ESG or sustainability practices have become a bedrock of the modern business and investment strategy. And interest in the sector is only expected to rise in the coming years as many business and portfolio managers look to go carbon neutral.
According to Bloomberg Intelligence, by 2025 ESG-linked assets are projected to exceed U.S.$53 trillion, representing a third of all global assets under management. Accordingly, as investors demand sustainability risk visibility and governments move ahead with standard-setting regulation, corporations are ramping up their disclosure of ESG factors. In fact, in a recent survey conducted by KPMG, 75 percent of Canadian CEOs reported seeing significant demand in addressing ESG issues, while nearly four in five small and medium business leaders reported increasing their ESG commitments in the past 19 months.
Despite all of this attention and effort, however, critics still argue ESG has done little to move the needle on the issues it purports to consider.
“Unfortunately, it’s often an issue of buyer beware,” says Desiree Fixler, an advisory board member for the London School of Economics and Political Science. “There is a huge range of what is considered ESG and, currently, it lacks any standardization. The common thinking is the label ESG implies a company is doing good, but that’s not always the case.”
Last August, Fixler, who had been global head of sustainability at DWS Group, shone a spotlight on the discrepancies in ESG oversight, reporting and measurement when she accused the Deutsche Bank AG’s asset management unit of sexing up its 2020 annual report — which claimed over half of its U.S.$900 billion in assets were invested using ESG criteria.
The DWS situation and others like it provide a cautionary tale for business leaders to guarantee their commitments are not all sizzle and no portobello steak. With that in mind, here’s what leaders need to put in place to ensure they are truly progressing on climate and other impact goals.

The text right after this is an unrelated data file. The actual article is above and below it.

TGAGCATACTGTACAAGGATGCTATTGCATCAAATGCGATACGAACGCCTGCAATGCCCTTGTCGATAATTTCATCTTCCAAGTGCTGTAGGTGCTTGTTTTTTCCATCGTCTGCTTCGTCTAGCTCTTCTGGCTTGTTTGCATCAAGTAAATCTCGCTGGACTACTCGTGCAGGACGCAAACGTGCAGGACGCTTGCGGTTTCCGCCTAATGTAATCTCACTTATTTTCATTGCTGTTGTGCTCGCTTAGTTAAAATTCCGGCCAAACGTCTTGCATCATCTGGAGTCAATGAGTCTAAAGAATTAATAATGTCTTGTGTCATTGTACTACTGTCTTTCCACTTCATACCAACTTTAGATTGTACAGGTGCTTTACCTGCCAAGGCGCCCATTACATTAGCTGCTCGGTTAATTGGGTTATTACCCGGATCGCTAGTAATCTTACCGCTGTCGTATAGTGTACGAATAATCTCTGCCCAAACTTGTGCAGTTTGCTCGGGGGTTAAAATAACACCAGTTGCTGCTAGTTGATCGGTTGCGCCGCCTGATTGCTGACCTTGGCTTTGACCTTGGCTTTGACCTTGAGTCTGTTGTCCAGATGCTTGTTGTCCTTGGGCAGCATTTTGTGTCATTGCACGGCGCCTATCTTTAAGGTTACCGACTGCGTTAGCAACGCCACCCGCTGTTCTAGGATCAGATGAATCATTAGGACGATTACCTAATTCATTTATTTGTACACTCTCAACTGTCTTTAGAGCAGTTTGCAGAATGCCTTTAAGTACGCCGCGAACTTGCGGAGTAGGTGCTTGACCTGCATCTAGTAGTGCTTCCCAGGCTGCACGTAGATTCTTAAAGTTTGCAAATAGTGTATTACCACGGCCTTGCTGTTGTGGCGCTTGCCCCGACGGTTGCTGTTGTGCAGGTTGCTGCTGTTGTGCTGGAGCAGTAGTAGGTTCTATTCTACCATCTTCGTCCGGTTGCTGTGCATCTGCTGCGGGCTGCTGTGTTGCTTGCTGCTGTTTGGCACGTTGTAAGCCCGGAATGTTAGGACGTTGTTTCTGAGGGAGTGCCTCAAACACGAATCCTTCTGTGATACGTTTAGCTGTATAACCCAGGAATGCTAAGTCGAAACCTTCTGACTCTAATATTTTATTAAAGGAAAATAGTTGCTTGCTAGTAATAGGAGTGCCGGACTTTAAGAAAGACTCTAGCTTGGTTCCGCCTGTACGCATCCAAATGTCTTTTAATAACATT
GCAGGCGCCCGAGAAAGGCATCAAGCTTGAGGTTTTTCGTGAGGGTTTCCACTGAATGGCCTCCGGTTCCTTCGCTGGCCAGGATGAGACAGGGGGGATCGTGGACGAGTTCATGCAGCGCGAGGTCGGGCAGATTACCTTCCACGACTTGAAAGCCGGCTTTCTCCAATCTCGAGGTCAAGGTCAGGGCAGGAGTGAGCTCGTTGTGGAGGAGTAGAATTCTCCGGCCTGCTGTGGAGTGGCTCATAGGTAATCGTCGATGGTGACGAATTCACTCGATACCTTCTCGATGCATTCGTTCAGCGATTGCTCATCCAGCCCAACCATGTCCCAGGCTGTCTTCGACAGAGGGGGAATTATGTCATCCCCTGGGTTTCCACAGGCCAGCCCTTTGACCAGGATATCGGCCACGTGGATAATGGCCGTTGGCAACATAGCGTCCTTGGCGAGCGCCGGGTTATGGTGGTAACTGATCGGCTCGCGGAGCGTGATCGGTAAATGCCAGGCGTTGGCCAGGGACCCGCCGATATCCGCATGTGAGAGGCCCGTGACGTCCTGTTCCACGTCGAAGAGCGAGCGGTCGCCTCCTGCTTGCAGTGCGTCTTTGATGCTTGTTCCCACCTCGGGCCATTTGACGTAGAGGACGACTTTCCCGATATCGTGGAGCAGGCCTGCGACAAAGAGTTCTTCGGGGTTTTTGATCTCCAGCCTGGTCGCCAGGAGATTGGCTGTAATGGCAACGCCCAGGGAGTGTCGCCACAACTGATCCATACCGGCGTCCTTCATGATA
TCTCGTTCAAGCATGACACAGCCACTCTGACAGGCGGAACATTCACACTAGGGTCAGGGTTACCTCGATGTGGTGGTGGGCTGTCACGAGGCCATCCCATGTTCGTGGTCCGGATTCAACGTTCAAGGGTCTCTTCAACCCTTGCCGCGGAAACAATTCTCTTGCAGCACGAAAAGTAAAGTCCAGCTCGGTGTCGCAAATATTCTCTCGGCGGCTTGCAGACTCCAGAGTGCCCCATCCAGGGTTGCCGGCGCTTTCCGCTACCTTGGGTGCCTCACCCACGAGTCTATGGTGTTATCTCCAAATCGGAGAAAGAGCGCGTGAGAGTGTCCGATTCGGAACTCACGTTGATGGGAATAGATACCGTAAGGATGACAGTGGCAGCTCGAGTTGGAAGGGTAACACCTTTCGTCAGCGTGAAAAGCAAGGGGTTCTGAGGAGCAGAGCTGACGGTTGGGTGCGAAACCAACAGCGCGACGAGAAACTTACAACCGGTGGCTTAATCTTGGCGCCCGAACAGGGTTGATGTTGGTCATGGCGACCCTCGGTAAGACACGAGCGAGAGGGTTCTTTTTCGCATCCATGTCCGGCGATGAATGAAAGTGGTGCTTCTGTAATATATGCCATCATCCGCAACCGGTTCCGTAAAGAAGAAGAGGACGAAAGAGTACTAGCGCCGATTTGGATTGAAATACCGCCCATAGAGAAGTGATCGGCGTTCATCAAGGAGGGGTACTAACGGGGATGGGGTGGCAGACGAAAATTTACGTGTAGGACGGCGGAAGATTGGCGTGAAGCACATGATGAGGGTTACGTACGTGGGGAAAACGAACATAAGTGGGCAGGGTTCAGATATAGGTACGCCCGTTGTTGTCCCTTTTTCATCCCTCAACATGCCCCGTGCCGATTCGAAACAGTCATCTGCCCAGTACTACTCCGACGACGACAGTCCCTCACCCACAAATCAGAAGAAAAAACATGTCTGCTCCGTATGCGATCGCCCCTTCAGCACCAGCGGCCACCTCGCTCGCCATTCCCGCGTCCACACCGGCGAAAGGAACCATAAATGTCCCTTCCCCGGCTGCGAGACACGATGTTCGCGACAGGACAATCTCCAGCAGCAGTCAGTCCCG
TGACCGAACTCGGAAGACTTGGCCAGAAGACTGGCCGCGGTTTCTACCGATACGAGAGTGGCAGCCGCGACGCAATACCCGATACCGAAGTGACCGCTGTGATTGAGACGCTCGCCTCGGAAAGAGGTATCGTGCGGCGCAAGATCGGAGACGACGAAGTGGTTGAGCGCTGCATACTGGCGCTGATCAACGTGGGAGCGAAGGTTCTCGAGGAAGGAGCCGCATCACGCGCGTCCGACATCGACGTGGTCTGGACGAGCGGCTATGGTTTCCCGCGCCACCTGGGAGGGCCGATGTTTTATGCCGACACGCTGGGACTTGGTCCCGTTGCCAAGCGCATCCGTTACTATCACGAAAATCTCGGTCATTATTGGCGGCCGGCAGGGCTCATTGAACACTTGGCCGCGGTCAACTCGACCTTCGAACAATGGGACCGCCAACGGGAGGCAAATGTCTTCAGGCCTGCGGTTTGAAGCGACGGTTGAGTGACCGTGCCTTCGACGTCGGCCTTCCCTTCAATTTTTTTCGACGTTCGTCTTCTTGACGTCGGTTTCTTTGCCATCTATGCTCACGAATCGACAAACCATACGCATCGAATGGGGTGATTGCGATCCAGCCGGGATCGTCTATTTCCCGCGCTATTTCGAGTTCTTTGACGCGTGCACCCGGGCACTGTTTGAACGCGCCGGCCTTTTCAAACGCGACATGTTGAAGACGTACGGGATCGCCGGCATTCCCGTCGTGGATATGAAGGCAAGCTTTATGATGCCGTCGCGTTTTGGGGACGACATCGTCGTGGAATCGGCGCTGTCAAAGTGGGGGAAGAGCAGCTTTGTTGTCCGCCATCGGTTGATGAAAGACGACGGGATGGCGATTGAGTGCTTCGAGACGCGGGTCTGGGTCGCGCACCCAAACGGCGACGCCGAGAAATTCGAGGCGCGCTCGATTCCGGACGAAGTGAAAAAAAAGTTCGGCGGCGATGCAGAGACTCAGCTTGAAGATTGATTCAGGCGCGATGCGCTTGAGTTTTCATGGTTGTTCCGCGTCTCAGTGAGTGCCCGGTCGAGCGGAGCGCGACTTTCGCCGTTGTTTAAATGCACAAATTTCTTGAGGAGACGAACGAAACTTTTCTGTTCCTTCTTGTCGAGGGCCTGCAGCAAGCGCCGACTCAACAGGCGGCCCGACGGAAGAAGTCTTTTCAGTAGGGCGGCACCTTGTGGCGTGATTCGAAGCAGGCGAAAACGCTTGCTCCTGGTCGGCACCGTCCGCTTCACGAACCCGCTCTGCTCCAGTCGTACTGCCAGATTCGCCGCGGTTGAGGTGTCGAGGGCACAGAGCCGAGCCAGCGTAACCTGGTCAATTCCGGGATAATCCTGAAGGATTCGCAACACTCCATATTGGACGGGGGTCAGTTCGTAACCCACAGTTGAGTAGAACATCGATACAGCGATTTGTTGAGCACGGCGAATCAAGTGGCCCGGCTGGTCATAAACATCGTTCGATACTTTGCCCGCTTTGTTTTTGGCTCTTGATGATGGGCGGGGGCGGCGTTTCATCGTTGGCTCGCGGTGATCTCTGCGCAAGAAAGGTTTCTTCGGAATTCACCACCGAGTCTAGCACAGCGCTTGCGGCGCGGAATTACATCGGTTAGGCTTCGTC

Before you can walk the walk, you must talk the talk. Identify, prioritize and validate what the key ESG issues are for your business while avoiding generalizations or easily manipulated catch-all terms. This requires what Katie Dunphy, ESG advisory leader at KPMG Canada calls a “ESG integration” approach: consider how it can be applied across the entirety of your governance and business model. “Identify those topics where you need to invest and formalize your approach to managing some of those risks and opportunities in order to ensure resilience over the long term,” she says.
A good example of this can be found at the University of Toronto, which recently became the first university in the world to join the UN-Convened Net-Zero Asset Owner Alliance. Following its 2016 White Paper, Beyond Divestment: Taking Decisive Action on Climate Change, the University’s asset management corporation employed an ESG framework to reconsider the climate risks of its long-term portfolios with the goal of a 40 percent carbon footprint reduction by 2030. This is in line with the university’s overall climate goals, which include making it downtown campus climate-positive by 2050.